It suddenly occurred to me this morning that I had to buy the Sex and the City box set; that nice pink one containing all the series of Carrie Bradshaw and co. and their adventures in New York City. So I headed out of the house and, after 10 minutes of looking for the car keys, started my trip to the biggest media and electronics store in town. I’d seen it the about a year before on the shelves and although I couldn’t remember how much it cost at the time, I was sure it would cost a little bit less now. All excited, I entered into the big warehouse style electronics store, bombarded by adverts of the new Ipad and internet offers. I stopped briefly to check out the new Nintendo 3DS after which I directed myself toward the DVD section, remembering more or less where the TV series were, seeing as in the past year I mostly went to the store to look at PCs or cameras. I found one fairly generous aisle of DVDs, one dedicated to cartoons and one dedicated to “real” films! So I stood in front of the series section and looked. At first I didn’t quite understand what I was looking at and it took a while for my eyes to adjust to all the various names and colours, and I wasn’t quite sure whether they were in alphabetical order or not. But I couldn’t find it! I knew I had seen it there before! But it was gone! I scanned the whole series section, and then also the normal DVD section and even the cartoon section, just in case they’d decided to put it somewhere else. Nothing. Ok, fine, so I decided to go to the second biggest media store. This time I found the DVD section shrunk compared to what I remembered and, again, no Sex and the City box set. But what shocked me most where the prices! I remember DVD movies costing at least €20, and more for new releases, whereas now you could buy a recent Oscar winning film for only €9,99 (yeah, to make it look cheaper) and new (also Academy Award winning) releases at €16,99! So I moved on to the last and final store in the area. Gone! Where the hell is the DVD section? Or shelf? Once upon a time it covered an entire wall and now they only dedicated three 2x1m shelves to them. I left the shop horrified.
Driving back home, a little disappointed, it hit me that what they’re saying is true. The film and music industry are really losing out thanks to technology that now allows us to easily download and share media files at no cost what so ever, fuelled by the enormous range of flash drives that offer ever more storage space, boasting the number of films or mp3s they can hold. DVDs and music CDs just don’t sell anymore; people don’t buy them. They don’t need to. They have been replaced by something cheaper and easier to obtain. I realised that there’s no wonder why hardly anyone gets a record deal anymore because what records are you going to sell? Sure, there’s still the radio and there are still reproduction rights (along with extortionate fines if you get caught playing a CD in public without a license), and you can legally download a song from iTunes. But that’s many, many €20 CDs that are not being bought. I find it sad. It makes me nostalgic of the times I’d spent hours in a record store like HMV flipping through all the latest singles and checking out the charts. Then buying an album my friends and I loved and coming home to my mega three-disk HIFI and hearing the high quality sound of music coming out from the speakers. Downloading mp3s from iTunes or any online music store just doesn’t give the same rush. You have nothing to hold in your hands, nothing to handle. Remember LPs? How good does it feel to hold that vinyl disk between your fingers and gently place it on to a turn table, lower the needle and hear music being produced thanks to the way the plastic was moulded!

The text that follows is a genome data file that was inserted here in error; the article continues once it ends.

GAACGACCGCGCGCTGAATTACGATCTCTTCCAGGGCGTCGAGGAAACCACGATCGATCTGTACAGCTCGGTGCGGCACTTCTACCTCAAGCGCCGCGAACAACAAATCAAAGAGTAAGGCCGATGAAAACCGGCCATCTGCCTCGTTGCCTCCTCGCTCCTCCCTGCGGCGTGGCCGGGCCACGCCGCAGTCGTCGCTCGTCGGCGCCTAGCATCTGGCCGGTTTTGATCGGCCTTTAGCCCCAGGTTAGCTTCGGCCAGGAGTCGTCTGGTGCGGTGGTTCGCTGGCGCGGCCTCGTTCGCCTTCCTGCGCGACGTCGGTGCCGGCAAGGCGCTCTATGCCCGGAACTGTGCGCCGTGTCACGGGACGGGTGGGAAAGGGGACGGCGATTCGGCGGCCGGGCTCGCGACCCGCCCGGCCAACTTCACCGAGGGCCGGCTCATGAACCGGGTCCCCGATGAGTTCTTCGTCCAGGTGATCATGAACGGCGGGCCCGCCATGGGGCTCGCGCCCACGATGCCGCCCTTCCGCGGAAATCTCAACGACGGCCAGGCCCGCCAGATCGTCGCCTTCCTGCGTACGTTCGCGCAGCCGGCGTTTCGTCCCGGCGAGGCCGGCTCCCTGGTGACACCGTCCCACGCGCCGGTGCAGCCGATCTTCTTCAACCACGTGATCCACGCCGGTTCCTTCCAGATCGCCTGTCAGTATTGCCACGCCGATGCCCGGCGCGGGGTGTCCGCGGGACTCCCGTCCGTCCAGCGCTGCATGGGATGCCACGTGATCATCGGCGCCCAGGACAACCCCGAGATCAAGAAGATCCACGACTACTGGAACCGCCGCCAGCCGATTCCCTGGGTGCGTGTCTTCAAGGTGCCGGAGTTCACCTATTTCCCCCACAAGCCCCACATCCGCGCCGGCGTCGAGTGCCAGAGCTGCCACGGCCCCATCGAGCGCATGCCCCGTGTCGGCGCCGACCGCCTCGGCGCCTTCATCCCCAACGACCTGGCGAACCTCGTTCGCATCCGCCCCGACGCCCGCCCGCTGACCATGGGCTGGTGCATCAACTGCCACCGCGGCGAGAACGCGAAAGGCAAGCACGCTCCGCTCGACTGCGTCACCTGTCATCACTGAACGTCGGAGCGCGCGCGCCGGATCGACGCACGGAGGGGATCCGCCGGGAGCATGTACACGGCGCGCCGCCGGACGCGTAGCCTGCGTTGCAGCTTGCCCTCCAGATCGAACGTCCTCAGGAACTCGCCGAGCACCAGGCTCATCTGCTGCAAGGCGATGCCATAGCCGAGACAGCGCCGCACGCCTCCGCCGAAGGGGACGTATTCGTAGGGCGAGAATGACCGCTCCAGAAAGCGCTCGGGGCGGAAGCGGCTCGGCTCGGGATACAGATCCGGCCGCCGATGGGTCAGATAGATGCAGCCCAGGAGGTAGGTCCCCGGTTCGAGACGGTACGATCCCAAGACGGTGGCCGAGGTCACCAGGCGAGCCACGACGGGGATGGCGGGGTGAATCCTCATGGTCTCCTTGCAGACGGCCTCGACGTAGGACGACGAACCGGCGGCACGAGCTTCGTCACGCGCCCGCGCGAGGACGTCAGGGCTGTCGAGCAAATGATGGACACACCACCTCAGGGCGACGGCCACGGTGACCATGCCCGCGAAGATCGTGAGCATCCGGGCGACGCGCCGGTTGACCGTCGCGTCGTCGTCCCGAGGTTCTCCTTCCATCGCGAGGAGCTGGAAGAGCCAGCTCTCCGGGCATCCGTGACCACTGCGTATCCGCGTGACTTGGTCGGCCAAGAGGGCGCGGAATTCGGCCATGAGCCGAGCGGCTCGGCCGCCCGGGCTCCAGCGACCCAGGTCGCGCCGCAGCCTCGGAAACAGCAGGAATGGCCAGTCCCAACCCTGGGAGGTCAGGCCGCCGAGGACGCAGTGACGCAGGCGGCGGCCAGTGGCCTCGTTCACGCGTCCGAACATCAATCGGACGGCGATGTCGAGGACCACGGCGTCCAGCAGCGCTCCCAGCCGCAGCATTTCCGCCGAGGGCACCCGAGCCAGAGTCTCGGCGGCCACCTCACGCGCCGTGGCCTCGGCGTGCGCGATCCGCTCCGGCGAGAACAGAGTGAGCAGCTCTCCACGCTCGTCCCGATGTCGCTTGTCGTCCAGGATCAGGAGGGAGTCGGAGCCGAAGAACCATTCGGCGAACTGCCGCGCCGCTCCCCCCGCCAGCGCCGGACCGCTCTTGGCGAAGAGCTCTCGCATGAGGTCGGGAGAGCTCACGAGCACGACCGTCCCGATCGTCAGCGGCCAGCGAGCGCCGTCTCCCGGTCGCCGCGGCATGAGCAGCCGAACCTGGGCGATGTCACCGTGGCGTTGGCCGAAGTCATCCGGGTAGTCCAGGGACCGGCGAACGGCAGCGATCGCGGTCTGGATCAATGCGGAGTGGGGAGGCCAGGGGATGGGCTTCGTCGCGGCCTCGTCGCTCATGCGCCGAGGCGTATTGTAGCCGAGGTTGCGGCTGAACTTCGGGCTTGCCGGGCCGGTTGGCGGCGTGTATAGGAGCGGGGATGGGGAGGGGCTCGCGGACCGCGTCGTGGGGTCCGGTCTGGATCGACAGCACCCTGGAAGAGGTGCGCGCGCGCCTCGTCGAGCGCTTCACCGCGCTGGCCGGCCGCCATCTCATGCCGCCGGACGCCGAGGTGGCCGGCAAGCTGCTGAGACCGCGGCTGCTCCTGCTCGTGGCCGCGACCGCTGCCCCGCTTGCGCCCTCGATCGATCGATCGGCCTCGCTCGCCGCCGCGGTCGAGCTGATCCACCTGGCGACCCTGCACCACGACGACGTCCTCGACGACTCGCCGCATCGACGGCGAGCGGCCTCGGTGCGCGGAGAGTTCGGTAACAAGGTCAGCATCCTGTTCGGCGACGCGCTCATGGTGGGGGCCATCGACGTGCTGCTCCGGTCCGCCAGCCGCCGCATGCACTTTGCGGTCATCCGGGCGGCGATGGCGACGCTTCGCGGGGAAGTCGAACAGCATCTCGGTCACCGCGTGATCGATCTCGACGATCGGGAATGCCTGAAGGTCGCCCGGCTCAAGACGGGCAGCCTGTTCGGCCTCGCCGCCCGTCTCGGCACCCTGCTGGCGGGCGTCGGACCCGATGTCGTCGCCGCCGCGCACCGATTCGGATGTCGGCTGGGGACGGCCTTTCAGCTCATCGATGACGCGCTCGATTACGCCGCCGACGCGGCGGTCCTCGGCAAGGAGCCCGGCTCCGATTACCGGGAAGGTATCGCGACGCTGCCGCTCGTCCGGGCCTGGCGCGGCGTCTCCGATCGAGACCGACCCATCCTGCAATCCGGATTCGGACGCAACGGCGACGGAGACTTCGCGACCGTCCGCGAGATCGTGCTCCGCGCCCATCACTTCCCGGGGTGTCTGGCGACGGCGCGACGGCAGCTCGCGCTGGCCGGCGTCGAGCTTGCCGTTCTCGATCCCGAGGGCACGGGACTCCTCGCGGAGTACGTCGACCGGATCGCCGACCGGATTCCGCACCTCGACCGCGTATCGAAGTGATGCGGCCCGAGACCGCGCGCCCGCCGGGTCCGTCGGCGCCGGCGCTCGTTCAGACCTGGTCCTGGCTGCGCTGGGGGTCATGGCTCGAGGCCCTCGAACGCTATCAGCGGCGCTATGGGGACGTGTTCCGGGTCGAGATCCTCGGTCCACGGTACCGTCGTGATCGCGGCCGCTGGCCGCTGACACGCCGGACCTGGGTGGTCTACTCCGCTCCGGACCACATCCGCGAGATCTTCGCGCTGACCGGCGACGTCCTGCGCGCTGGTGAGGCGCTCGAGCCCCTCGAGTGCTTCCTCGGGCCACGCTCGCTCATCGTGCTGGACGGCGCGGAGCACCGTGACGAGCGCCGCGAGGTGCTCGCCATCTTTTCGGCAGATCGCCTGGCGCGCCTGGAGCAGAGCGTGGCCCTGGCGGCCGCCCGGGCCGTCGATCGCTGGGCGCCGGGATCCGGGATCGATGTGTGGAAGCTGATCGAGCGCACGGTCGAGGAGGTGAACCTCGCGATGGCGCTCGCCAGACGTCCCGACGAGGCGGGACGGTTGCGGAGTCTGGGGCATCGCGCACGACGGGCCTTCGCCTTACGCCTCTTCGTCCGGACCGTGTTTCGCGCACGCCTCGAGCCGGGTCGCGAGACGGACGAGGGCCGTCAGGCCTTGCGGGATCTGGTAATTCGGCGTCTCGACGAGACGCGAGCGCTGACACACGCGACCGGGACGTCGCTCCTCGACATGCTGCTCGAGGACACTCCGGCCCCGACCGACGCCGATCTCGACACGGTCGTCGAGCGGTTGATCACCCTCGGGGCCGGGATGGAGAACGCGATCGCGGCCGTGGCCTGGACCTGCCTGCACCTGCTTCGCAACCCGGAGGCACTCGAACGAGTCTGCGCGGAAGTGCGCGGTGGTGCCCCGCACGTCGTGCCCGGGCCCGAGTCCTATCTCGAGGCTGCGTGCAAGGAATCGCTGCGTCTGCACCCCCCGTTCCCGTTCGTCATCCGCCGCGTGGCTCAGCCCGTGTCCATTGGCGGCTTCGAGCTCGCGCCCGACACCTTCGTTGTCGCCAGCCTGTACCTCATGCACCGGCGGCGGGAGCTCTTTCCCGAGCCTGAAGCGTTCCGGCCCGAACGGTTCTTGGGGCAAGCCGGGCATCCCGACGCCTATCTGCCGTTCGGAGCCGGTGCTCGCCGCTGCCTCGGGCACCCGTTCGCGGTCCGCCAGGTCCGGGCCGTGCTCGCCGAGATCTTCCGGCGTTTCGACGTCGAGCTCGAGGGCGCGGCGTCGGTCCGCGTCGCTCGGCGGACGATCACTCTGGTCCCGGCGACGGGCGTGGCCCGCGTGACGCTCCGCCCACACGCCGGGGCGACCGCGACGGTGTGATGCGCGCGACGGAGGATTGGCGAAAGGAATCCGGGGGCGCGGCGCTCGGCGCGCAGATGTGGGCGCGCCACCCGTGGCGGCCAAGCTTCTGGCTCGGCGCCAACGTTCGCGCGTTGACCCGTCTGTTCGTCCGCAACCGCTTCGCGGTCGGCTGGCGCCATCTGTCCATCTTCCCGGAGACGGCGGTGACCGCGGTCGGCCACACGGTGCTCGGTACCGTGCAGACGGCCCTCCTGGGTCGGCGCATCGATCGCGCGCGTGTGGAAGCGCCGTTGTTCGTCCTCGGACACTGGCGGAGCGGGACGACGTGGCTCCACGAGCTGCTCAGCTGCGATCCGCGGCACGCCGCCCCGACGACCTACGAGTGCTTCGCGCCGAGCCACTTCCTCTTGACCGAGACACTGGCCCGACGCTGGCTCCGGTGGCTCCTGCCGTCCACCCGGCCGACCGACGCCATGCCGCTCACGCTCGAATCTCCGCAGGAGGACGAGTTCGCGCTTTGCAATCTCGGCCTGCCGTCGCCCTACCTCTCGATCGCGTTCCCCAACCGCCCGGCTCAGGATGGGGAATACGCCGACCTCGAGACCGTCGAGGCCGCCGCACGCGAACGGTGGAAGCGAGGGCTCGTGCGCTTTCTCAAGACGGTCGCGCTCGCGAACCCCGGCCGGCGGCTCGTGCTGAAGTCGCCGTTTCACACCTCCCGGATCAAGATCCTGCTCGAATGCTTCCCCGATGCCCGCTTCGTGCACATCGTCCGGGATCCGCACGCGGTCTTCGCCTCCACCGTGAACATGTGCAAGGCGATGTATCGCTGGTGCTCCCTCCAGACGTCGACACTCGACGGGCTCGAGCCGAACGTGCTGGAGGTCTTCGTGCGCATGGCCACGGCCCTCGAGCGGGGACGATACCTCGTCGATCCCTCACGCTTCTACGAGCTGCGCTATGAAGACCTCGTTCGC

What frustrates me, however, is that we are the ones that are punished in every sense, rather than the ones that provide us with all the gadgets. We’re the ones who are deprived of a multidimensional music experience and we’re the ones who get fined for downloading and sharing. They threatened us with higher prices, but they gave us fancy mp3 players. They bombard us with phones that support a variety of (illegally downloaded) music formats. They sell us flash drives of all shapes and sizes at low prices and external hard disks with outrageous amounts of space that you’ll never even use up! We are consumers and what we’re supposed to consume is storage space for all of our mp3s and DivXs, the latest mp3 players, and of course CDs to play in our dusty CD players (when’s the last time you saw someone go jogging with a portable CD player….actually, do they even sell them anymore?)… Of course, putting the brakes on the clever engineers who invent and design the very tools that help and provoke us to break the law would be a very silly thing to do for a very clever marketing expert. Hey, they’re the ones in the win-win situation and we are, as always, the puppets on the strings!